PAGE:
What a Difference a Year Makes
Still, despite the strength of her public performance, at least one political analyst finds the First Lady something of a cipher. "I don't have a clue who she is or what she believes," says Thomas Mann, a senior fellow at the Brookings Institution, a nonpartisan think tank. "I don't know if she has any views about politics or public affairs. I don't know what she thinks." Yet for the most part, observers give her raves. "An A plus," says veteran Washington journalist Sally Quinn. "It hasn't been about 'Look at me. Look at me.' She's cared about the country, the American people and what she can do to help."
Of course, few are privy to what goes on behind the closed doors upstairs in the White House's private living quarters. "I'm sure this has been an emotional time," says one of Laura's many girlfriends since childhood. Even in public, she adds, the nature of the couple's close bond is obvious. "Those of us who have known them over the years can look at them and see they are communicating, even when they aren't talking. You see them together, and it's like they are reading each other's minds."
For a woman who often said that she had every intention of staying out of her husband's work, Laura has, by all appearances, been playing a far more active role in it. In an interview with Barbara Walters broadcast Dec. 5, she admitted that she and George talk privately about Ariel Sharon and the Palestinian question. And on Sept. 17, when Bush demanded the delivery of Osama bin Laden "dead or alive," Laura, thinking the remark made him sound hotheaded, sidled up with her gentle version of a reprimand: "Bushie," she said, using a familiar nickname, "you gonna git 'im?"
"I used to witness that kind of thing when Lyndon Johnson was upset or about to yell," says Goodwin of Lady Bird Johnson, named by Laura as one of her favorite role models among former First Ladies. "Lady Bird could put a hand on his knee and say, 'You don't mean that.' She would soothe him in a way that no one else could. Mrs. Bush is just like Lady Bird. She has a huge impact."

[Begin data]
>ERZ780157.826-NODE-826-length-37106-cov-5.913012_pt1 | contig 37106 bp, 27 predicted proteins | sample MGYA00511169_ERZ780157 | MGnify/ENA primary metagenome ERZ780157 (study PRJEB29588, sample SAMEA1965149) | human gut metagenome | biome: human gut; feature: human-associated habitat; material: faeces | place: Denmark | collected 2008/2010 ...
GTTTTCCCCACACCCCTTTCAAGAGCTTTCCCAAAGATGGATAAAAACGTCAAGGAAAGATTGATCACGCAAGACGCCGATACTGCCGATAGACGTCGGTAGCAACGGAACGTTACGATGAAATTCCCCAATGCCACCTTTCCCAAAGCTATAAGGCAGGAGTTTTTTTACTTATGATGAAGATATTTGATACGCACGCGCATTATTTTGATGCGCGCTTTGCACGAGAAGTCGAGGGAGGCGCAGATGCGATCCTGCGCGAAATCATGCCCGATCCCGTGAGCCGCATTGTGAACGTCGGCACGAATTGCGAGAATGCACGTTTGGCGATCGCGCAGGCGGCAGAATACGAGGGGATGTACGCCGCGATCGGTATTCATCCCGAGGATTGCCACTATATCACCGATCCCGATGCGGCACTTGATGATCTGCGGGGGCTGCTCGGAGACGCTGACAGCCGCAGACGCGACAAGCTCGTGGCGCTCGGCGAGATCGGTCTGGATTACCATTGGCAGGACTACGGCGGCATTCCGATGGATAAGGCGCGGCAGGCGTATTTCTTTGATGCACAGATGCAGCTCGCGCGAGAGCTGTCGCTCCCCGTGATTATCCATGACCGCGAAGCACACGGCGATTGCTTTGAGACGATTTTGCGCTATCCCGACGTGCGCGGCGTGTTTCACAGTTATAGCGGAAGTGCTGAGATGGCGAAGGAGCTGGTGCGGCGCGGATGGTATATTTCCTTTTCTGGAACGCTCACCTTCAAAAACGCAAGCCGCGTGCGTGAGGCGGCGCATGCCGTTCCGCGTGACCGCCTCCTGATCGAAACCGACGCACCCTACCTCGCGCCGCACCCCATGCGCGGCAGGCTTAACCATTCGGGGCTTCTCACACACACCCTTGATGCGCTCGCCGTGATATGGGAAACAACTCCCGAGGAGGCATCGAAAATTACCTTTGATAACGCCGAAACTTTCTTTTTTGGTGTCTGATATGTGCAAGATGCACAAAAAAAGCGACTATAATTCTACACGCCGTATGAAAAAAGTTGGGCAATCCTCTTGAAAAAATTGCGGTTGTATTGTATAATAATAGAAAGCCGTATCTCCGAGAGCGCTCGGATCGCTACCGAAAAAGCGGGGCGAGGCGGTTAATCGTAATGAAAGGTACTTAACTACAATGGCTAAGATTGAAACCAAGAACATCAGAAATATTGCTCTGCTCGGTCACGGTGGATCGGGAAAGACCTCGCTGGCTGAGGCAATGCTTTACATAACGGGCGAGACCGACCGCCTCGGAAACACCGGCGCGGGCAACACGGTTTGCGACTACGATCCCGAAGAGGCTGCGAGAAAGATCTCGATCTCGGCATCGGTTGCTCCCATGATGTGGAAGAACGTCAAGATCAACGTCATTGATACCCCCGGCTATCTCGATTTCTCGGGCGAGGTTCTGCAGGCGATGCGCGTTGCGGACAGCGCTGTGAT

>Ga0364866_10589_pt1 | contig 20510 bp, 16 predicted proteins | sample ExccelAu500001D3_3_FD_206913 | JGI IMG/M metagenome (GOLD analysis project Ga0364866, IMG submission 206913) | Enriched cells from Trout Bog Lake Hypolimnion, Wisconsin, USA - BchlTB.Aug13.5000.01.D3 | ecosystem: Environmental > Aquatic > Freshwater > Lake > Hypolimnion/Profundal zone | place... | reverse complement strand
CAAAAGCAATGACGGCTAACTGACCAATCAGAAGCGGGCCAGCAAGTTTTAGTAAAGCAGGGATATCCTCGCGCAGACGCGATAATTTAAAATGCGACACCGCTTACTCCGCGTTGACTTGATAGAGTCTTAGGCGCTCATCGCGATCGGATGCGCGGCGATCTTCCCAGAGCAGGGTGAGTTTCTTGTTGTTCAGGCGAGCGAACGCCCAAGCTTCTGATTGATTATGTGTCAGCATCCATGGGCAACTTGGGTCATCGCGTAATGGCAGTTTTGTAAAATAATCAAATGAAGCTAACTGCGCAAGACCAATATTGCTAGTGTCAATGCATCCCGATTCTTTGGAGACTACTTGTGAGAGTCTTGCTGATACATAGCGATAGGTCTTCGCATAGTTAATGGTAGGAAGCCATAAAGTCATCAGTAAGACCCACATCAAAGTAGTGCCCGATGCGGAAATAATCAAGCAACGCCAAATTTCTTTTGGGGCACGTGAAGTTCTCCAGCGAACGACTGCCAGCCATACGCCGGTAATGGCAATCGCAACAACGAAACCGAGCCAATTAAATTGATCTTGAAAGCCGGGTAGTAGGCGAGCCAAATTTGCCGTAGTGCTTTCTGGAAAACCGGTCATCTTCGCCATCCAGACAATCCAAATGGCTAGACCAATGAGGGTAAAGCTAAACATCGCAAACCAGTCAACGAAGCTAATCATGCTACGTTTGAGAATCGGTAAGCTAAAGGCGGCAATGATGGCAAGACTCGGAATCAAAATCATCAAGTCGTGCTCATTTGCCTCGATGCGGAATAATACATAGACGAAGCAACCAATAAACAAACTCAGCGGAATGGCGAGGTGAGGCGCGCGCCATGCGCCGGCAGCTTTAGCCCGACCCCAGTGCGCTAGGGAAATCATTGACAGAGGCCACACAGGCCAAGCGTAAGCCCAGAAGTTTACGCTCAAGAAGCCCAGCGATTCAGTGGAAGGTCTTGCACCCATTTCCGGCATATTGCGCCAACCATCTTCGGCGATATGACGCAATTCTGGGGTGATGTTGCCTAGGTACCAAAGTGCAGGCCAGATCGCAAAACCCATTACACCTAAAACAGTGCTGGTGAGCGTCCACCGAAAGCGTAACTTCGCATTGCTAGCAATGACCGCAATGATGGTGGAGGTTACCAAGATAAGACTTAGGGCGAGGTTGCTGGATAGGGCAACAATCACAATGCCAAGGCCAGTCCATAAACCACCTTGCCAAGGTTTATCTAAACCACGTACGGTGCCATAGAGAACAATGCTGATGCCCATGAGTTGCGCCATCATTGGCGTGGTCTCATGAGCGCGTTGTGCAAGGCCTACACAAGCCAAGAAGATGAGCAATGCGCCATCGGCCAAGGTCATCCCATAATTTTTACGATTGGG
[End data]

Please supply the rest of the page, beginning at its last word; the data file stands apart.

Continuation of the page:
Bush himself recently noted that, contrary to popular opinion, his wife is no shrinking violet. "She doesn't get mad, she gets pointed," he told Newsweek. "If I do something she thinks needs to be toned down . . . she'll tell me." It's a dynamic that dates back to the couple's earliest days, says one longtime friend of Laura's. "George has always valued Laura's West Texas common sense. She's always been so grounded, and that attracted him to her in their dating days." Veteran White House reporter Helen Thomas, referring to the period earlier in their marriage when Laura's influence stopped her husband's proclivity for partying, puts an even sharper point on the observation: "She put her foot down and said, 'Jim Beam or me,' and got him to stop drinking. And she's been a force in his life ever since. Clearly he listens to what she says."
-- SUSAN SCHINDEHETTE
-- JANE SIMS PODESTA in Washington, D.C., LAUREL BRUBAKER CALKINS and GABRIELLE COSGRIFF in Houston, CHRIS COATS in Dallas, ANNE LANG in Austin, MICHAEL HAEDERLE in El Paso and LORI ROZSA in Boca Grande, Fla.
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